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New Guidance in Adoption Cases - Re B-S [2013] EWCA Civ 1146

02 Oct 2013, 16:30 by Priya Bakshi

Labels: adoption, barrister, care, children-act, court-of-appeal, direct-access, lawyer, legal-services, public-access

The Court of Appeal handed down a unanimous judgment on 17 September 2013 and gave guidance on the approach to be followed in cases involving adoption, and clarified the test for granting leave to oppose an adoption order under the Adoption and Children Act 2002 section 47(5)

In Re B-S the mother, M, had two daughters. Living in vulnerable circumstances, the children were removed from M's care in February 2011 and were subject to a final care and placement order in October 2011. Contact between M and her daughters ceased in December 2011 and the children were subsequently placed with prospective adopters. M applied for leave to oppose the adoption order under section 47(5) on the ground that there had been a change in circumstances since the care and placement orders were made. M had left her abusive partner, met her present husband who was serving in the armed forces and with whom she had another child, and of whom the local authority had not issued public law proceedings and had in fact written a positive assessment.

Although it was acknowledged that M's circumstances had changed, Parker
J refused M permission to oppose the adoption because in applying the welfare test it was found that it was entirely improbable that she would succeed in having the children returned to her.

McFarlane LJ subsequently granted M permission to appeal against the
refusal to grant her leave to oppose the adoption of her children. M's appeal was ultimately refused on all grounds. The judgment gave clear guidance on how to approach adoption cases. 

(1) There should be proper evidence from both the local authority and
from the guardian addressing all the options possible and there should be an analysis of each option. In particular there must be an analysis of the pros and cons and a fully reasoned recommendation. The judge should also evaluate all the options and undertake a global holistic and multi-faced evaluation of the child's welfare taking into account all the positives and negatives of each option. A proper focused attention to the specifics should also be given.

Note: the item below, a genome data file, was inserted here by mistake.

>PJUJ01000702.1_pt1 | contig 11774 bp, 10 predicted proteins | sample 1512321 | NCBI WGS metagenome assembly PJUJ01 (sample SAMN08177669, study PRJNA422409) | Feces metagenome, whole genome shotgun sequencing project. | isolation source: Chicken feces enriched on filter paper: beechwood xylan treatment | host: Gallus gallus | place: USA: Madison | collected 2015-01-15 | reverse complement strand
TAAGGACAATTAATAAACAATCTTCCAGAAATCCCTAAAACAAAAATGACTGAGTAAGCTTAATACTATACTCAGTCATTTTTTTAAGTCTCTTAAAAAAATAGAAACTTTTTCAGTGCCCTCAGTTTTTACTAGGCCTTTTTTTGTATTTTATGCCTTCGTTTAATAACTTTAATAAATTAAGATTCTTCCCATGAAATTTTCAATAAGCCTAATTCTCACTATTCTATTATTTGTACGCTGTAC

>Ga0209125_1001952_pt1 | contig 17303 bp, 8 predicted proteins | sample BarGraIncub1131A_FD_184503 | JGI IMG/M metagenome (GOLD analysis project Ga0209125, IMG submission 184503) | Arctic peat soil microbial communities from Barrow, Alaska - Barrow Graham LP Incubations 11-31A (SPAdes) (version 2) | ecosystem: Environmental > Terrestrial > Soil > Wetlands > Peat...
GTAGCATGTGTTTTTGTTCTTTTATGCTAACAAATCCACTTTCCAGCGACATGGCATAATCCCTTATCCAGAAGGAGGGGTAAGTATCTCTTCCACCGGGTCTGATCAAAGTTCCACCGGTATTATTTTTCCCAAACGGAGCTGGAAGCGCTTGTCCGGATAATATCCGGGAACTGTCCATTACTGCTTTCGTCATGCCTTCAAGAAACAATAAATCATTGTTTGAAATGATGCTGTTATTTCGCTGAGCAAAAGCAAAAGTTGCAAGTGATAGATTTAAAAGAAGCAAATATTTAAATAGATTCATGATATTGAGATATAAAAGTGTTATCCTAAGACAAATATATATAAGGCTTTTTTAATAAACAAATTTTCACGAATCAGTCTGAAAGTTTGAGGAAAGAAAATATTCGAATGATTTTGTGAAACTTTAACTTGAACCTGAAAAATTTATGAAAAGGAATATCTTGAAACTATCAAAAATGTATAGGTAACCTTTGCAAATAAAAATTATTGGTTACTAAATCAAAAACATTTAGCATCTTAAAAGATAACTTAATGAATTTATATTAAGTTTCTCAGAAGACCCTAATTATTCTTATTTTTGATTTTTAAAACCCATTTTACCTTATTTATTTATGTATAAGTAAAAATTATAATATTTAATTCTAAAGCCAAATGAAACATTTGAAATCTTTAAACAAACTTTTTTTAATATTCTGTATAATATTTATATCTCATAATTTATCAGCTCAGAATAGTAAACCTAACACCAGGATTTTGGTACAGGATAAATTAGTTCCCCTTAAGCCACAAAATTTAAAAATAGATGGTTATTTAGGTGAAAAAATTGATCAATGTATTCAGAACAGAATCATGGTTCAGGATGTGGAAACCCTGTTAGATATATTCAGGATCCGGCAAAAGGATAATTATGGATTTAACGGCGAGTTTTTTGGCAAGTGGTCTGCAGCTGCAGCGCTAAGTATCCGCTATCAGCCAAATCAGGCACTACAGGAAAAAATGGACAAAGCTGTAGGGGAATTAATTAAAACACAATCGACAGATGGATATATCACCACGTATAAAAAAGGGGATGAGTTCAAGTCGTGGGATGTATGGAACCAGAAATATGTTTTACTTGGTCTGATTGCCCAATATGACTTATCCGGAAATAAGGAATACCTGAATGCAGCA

(2) Under section 47(5) the court has to ask itself two questions: has there been a change in circumstances; and if so, should leave to oppose be given.
Where there has been a change in circumstances, the court would then have to consider: the parent's ultimate prospect of success in resisting the adoption order if given leave to oppose; and the impact on the child if the parent was, or was not, given leave to oppose, bearing in mind that the child's welfare is paramount. 

(3) Following the recent case of Re B (A Child) [2013] UKSC 33, the appellate court should intervene whenever the judge was wrong. In the instant case the judge's refusal was not wrong. The judge accepted that M's circumstances had significantly changed, gave regard to the welfare checklist and recognised that the children's interests were paramount. Attention was drawn to key facts and therefore the judge's conclusion was not wrong.

 

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New CPS Guidelines for Football Hooligans

02 Sep 2013, 09:59 by Priya Bakshi

Labels: abuse, barrister, criminal-charges, discriminatory-chanting, football-banning-orders, football-hooligans, hate-crime, legal-services, world-cup

The Crown Prosecution Service and the Association of Chief Police Officers published a joint policy on 23 August 2013 for dealing with violence, disorder, criminal damage and abuse in and around football matches this
season. Moreover, offences of racist and homophobic and discriminatory chanting and abuse and other types of hate crime will also be dealt with robustly.

This policy has come in force ahead of the World Cup to be held next year. 

The guidelines are a reminder of the use of Football Banning Orders (FBOs) which have a minimum duration of 3 years. Whenever there is sufficient evidence to bring an offender before a court on criminal charges and where an FBO is regarded as necessary, appropriate action will be taken. Those guilty of ticket touting will also face the possibility of an FBO.

The guidelines further emphasise that because of the duration of the FBO, anyone who receives an FBO this year will therefore be prevented to travel for the World Cup 2013 in Brazil and the Euros 2016 in France. Offenders will be required to surrender their passports and will be prevented from travelling anywhere abroad during the tournaments.

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